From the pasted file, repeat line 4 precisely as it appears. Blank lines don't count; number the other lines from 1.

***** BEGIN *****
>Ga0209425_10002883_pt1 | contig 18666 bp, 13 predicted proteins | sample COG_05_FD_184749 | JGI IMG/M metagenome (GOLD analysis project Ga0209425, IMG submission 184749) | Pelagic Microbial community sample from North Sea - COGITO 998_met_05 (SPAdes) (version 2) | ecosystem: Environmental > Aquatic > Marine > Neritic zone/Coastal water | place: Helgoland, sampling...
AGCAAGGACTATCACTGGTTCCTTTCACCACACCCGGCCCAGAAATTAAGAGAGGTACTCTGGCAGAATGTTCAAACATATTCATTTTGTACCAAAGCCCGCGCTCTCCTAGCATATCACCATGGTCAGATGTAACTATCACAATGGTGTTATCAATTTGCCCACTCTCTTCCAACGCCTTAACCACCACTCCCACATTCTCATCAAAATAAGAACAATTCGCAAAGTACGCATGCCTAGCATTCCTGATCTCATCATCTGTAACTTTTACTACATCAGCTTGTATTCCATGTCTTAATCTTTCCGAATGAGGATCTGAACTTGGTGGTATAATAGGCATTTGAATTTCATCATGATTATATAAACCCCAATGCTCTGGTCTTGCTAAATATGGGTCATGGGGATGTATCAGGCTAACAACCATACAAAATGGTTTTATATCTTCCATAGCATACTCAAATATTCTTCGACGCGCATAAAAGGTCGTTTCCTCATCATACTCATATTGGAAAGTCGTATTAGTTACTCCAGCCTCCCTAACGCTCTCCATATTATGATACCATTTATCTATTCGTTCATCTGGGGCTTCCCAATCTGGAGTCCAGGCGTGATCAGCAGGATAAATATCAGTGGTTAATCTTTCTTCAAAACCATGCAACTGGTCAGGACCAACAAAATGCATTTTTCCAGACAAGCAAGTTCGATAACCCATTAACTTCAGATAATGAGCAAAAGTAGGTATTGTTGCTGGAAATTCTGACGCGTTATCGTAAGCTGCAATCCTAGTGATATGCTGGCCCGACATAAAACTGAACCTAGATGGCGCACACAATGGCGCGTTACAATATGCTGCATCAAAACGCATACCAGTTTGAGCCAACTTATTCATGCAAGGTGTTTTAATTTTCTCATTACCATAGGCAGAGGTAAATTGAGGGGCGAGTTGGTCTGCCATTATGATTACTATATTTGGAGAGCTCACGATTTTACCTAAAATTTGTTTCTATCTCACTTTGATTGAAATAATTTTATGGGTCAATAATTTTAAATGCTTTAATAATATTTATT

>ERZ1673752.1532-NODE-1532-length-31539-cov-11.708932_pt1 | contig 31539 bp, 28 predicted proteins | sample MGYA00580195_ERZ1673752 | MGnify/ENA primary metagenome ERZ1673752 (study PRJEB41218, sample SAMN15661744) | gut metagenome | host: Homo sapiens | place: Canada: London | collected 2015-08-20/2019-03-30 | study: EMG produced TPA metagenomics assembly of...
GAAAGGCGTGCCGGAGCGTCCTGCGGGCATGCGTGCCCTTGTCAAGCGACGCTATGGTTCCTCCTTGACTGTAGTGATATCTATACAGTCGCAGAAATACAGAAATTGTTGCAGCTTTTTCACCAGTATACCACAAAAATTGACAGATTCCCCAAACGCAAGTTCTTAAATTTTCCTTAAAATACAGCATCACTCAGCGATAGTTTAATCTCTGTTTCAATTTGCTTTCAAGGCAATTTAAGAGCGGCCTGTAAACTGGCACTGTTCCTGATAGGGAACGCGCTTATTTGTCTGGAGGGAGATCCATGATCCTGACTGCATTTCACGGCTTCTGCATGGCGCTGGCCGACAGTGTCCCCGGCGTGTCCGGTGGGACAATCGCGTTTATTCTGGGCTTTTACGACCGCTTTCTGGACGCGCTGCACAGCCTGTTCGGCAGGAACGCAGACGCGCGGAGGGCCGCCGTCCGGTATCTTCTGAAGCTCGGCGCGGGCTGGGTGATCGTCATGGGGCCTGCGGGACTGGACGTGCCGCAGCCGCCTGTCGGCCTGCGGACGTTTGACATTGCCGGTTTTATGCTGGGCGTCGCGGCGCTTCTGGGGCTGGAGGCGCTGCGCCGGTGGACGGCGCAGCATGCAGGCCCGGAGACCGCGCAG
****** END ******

GAAAGGCGTGCCGGAGCGTCCTGCGGGCATGCGTGCCCTTGTCAAGCGACGCTATGGTTCCTCCTTGACTGTAGTGATATCTATACAGTCGCAGAAATACAGAAATTGTTGCAGCTTTTTCACCAGTATACCACAAAAATTGACAGATTCCCCAAACGCAAGTTCTTAAATTTTCCTTAAAATACAGCATCACTCAGCGATAGTTTAATCTCTGTTTCAATTTGCTTTCAAGGCAATTTAAGAGCGGCCTGTAAACTGGCACTGTTCCTGATAGGGAACGCGCTTATTTGTCTGGAGGGAGATCCATGATCCTGACTGCATTTCACGGCTTCTGCATGGCGCTGGCCGACAGTGTCCCCGGCGTGTCCGGTGGGACAATCGCGTTTATTCTGGGCTTTTACGACCGCTTTCTGGACGCGCTGCACAGCCTGTTCGGCAGGAACGCAGACGCGCGGAGGGCCGCCGTCCGGTATCTTCTGAAGCTCGGCGCGGGCTGGGTGATCGTCATGGGGCCTGCGGGACTGGACGTGCCGCAGCCGCCTGTCGGCCTGCGGACGTTTGACATTGCCGGTTTTATGCTGGGCGTCGCGGCGCTTCTGGGGCTGGAGGCGCTGCGCCGGTGGACGGCGCAGCATGCAGGCCCGGAGACCGCGCAG